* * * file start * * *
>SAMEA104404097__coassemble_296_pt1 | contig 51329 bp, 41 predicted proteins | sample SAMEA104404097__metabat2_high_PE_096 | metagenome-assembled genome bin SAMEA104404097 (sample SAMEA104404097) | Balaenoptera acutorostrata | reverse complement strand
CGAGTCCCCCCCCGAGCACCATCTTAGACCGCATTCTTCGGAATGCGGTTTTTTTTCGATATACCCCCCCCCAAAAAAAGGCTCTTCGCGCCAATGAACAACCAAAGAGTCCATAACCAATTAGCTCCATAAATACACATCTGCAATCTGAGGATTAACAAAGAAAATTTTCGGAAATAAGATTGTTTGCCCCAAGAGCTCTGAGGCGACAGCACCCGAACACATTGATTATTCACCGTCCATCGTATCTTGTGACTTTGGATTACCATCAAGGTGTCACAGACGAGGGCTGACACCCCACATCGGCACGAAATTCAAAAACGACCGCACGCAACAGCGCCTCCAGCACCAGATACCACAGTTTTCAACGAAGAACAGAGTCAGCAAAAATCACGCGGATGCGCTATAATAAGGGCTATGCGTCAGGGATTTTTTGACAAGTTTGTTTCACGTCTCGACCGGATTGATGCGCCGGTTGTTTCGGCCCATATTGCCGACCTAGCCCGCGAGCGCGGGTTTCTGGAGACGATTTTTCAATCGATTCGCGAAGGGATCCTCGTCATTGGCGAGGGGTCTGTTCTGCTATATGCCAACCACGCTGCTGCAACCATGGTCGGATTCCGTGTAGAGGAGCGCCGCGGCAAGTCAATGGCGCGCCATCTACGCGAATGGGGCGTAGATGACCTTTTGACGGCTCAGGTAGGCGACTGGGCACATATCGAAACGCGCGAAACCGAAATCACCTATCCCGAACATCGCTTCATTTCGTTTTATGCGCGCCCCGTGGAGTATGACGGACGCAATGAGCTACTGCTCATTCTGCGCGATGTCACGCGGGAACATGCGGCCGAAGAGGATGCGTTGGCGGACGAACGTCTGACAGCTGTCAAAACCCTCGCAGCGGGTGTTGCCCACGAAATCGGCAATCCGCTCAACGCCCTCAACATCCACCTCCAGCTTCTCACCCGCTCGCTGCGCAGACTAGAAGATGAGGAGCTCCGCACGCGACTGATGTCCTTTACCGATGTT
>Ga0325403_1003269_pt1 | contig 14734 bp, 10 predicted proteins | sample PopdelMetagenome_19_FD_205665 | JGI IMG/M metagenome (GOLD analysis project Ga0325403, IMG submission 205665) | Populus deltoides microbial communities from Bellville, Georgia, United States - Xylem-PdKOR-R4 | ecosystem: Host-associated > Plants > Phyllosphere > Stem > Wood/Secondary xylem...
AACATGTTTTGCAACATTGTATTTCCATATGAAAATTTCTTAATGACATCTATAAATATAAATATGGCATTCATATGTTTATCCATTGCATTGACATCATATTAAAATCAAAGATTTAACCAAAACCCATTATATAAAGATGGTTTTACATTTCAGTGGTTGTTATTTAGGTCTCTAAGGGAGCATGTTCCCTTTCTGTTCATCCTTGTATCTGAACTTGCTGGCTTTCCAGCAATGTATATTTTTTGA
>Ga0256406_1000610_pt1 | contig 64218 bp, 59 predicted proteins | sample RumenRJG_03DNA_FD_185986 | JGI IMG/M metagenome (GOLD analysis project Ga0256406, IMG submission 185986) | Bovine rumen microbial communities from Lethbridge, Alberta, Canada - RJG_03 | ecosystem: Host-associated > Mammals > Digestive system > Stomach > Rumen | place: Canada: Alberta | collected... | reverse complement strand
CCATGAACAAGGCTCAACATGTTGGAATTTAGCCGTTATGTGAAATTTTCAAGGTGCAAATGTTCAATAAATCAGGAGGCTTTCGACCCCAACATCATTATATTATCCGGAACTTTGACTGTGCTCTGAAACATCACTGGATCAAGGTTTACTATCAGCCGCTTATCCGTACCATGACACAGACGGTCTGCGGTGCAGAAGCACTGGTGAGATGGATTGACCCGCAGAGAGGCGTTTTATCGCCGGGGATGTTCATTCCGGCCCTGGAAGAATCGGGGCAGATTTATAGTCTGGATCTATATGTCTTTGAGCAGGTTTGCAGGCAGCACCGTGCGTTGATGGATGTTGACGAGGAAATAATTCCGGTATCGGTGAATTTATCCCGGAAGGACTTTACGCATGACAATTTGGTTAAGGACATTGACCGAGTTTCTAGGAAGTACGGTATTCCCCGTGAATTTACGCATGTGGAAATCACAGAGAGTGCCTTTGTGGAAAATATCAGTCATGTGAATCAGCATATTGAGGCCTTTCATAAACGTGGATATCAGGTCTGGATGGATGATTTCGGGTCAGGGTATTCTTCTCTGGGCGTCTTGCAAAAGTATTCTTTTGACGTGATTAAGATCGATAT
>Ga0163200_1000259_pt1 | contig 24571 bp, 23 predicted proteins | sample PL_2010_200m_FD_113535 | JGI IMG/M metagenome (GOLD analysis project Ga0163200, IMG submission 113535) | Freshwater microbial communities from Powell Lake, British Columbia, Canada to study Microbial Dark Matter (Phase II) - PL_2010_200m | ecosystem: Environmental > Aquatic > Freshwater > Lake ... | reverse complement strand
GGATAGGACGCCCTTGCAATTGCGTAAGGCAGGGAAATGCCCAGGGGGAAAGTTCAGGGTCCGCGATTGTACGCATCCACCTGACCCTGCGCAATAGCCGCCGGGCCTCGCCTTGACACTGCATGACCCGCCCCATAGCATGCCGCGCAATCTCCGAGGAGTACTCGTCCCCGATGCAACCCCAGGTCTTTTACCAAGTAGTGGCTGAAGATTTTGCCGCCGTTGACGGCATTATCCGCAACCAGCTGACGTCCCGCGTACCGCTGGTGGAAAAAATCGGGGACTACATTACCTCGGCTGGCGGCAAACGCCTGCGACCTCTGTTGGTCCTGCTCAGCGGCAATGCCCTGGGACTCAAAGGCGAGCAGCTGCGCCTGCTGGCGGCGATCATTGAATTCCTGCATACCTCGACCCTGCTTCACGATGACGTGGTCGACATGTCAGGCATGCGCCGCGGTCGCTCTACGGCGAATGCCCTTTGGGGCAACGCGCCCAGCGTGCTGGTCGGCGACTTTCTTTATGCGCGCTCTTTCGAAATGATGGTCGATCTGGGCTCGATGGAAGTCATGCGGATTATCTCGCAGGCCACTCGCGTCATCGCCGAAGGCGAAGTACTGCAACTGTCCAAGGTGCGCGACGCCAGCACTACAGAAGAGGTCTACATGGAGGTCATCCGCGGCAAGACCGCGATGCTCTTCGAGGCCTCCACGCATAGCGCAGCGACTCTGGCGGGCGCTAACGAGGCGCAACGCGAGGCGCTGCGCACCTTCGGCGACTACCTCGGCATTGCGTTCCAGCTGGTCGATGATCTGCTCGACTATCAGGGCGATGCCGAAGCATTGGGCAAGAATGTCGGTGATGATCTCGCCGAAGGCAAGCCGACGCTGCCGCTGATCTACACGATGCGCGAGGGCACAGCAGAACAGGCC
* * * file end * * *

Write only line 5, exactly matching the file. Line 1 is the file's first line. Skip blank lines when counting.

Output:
>Ga0256406_1000610_pt1 | contig 64218 bp, 59 predicted proteins | sample RumenRJG_03DNA_FD_185986 | JGI IMG/M metagenome (GOLD analysis project Ga0256406, IMG submission 185986) | Bovine rumen microbial communities from Lethbridge, Alberta, Canada - RJG_03 | ecosystem: Host-associated > Mammals > Digestive system > Stomach > Rumen | place: Canada: Alberta | collected... | reverse complement strand